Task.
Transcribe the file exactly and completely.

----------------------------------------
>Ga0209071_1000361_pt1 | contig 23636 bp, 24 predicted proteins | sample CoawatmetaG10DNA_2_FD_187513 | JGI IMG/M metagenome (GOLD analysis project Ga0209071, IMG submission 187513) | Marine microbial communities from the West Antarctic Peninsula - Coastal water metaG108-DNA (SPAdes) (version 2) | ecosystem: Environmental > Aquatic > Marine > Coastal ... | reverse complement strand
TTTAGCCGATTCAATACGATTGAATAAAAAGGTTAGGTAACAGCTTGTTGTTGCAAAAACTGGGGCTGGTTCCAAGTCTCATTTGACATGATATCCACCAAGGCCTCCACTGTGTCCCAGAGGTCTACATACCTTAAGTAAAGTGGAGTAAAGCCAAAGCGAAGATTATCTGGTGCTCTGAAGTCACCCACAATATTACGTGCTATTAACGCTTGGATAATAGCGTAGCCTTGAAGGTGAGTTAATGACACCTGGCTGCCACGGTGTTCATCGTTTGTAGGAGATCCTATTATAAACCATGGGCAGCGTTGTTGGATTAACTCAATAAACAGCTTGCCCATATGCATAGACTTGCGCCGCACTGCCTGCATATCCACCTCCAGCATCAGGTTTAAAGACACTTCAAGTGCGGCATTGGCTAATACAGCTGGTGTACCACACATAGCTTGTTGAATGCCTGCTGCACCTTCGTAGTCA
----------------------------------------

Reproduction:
>Ga0209071_1000361_pt1 | contig 23636 bp, 24 predicted proteins | sample CoawatmetaG10DNA_2_FD_187513 | JGI IMG/M metagenome (GOLD analysis project Ga0209071, IMG submission 187513) | Marine microbial communities from the West Antarctic Peninsula - Coastal water metaG108-DNA (SPAdes) (version 2) | ecosystem: Environmental > Aquatic > Marine > Coastal ... | reverse complement strand
TTTAGCCGATTCAATACGATTGAATAAAAAGGTTAGGTAACAGCTTGTTGTTGCAAAAACTGGGGCTGGTTCCAAGTCTCATTTGACATGATATCCACCAAGGCCTCCACTGTGTCCCAGAGGTCTACATACCTTAAGTAAAGTGGAGTAAAGCCAAAGCGAAGATTATCTGGTGCTCTGAAGTCACCCACAATATTACGTGCTATTAACGCTTGGATAATAGCGTAGCCTTGAAGGTGAGTTAATGACACCTGGCTGCCACGGTGTTCATCGTTTGTAGGAGATCCTATTATAAACCATGGGCAGCGTTGTTGGATTAACTCAATAAACAGCTTGCCCATATGCATAGACTTGCGCCGCACTGCCTGCATATCCACCTCCAGCATCAGGTTTAAAGACACTTCAAGTGCGGCATTGGCTAATACAGCTGGTGTACCACACATAGCTTGTTGAATGCCTGCTGCACCTTCGTAGTCA